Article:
That’s all for this time. I hope that if you found this article interesting, please leave a comment.

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9 Responses to “A Proposal for DuiLayout”

  1. morpheuz says:

    Take a look at our approach: http://blog.eduardofleury.com/archives/2009/02/51/
    There is a series of posts/videos on youtube about our “ground” work. Of course that as we are working low level on Qt (this may be available for Qt 4.7 or 4.8) this would enable *any* QGraphicsLayout to be animated without the need of the classes that you or DUI Layout are proposing, making things much easier. Nice post anyway!

    Cheers!

  2. zchydem says:

    morpheuz: Thank you for reading my blog and leaving a comment.

    Nice to hear that you professionals are doing work on the animated layouts. Actually I have seen that nice video before. I guess DUI developers should take a look at your work instead of trying to developer “yet another layout system”. I also understand that they don’t have time to wait Qt 4.7 or 4.8.

    My purpose was just to point that I’d prefer to use QStateMachine with Qt Animation Framework approach in animations rather than the way that DUI does it. Cool work anyway. I need to start to follow that blog.

  3. dubik says:

    Animation in DuiLayout is not the main thing. Main reason why DuiLayout exist is to provide easy way to lay out content in portait and landscape orientations. When DuiLayout was developed QT Animation framework wasn’t even in main codebase it was available as a solution. Probably implementation of DuiLayout can be upgraded to QT animation framework over time. Currently there are more important things to do. Thanks for the overview!

  4. zchydem says:

    dubik: Thanks for the comment. The animation is the eye-candy of course, but I think that QStateMachine could be also be used without any animations and later if there is a need for an animation then it’s quite easy just add the QAbstractTransition based transition there with QAbstractAnimation based animation. The QStateMachine and QState can be used for layouting items for example one QState for portrait and the second QState for landscape modes. This way switching between landscape or portrait is handled by QStateMachine.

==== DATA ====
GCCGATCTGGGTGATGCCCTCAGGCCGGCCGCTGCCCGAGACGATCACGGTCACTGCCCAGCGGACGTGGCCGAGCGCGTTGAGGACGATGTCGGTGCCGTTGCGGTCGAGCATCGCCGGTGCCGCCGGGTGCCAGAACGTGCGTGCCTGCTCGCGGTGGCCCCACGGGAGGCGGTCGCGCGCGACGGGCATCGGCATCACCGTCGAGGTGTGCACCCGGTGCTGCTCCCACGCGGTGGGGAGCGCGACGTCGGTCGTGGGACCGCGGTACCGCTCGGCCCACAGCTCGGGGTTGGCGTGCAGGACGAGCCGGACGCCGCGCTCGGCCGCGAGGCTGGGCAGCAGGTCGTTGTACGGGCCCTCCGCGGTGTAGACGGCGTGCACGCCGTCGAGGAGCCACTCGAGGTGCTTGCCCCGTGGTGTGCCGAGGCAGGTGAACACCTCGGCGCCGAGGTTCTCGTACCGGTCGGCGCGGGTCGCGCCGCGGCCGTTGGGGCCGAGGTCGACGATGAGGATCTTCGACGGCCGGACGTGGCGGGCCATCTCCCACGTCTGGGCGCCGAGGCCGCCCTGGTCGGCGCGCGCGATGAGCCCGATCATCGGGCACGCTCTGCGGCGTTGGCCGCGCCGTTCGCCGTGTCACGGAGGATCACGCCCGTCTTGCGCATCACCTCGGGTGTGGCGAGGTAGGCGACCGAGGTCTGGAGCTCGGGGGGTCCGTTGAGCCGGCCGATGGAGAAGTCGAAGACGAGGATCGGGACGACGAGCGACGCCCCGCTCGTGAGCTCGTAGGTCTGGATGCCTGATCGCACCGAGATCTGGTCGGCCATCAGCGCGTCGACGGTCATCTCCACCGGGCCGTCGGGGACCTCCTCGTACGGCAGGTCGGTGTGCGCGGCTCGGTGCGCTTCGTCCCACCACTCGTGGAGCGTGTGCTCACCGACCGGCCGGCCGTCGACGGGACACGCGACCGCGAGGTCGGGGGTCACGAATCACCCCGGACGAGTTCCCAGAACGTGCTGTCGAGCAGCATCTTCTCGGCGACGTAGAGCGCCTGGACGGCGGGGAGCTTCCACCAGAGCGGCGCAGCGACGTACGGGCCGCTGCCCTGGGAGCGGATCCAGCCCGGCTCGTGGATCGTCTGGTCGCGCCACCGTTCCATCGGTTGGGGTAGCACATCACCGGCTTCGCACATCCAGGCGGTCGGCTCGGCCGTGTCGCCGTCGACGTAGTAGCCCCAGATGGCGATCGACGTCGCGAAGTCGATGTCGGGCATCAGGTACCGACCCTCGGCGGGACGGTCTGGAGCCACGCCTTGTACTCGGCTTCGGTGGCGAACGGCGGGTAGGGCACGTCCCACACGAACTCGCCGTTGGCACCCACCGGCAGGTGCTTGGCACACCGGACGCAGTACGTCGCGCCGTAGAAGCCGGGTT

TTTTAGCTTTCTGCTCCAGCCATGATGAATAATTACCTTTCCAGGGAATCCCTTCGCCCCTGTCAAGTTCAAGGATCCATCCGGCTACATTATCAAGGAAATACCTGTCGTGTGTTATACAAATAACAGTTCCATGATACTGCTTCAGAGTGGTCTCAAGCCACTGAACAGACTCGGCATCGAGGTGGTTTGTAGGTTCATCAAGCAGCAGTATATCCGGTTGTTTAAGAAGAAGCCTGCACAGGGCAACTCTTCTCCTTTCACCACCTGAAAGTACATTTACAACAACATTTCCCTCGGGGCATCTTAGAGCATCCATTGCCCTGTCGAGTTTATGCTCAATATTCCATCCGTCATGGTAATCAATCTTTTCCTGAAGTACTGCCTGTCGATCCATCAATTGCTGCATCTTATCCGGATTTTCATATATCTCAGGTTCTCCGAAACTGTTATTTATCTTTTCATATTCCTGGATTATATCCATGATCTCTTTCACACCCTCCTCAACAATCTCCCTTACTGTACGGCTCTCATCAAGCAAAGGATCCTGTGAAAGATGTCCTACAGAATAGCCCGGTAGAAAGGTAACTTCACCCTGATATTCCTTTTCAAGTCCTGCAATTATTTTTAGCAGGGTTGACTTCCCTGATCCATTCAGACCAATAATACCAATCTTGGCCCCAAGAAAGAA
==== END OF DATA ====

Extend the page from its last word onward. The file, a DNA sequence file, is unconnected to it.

The Qt Animation Framework and QStateMachine have been available over a year now, but not integrated in Qt’s master branch. As you stated. (http://qt.nokia.com/products/appdev/add-on-products/catalog/4/Utilities/qtanimationframework). I still wonder was there something that prevented to use it?

    I used Qt Animation Framework 1.2 in QTablet project about a year ago. There is this video about QTablet running Hildon apps where the transition between Homescreen, QLauncher and Pager is done by using Qt Animation Framework: http://www.youtube.com/watch?v=XAwmW6_G0TM

  5. dubik says:

    To me there are no obvious places where we could put QStateMachine. We considered it several times but usually complexity of QStateMachine overweights benefits. When there are 2-3 states it’s easier to use just switch-case and variable to store state.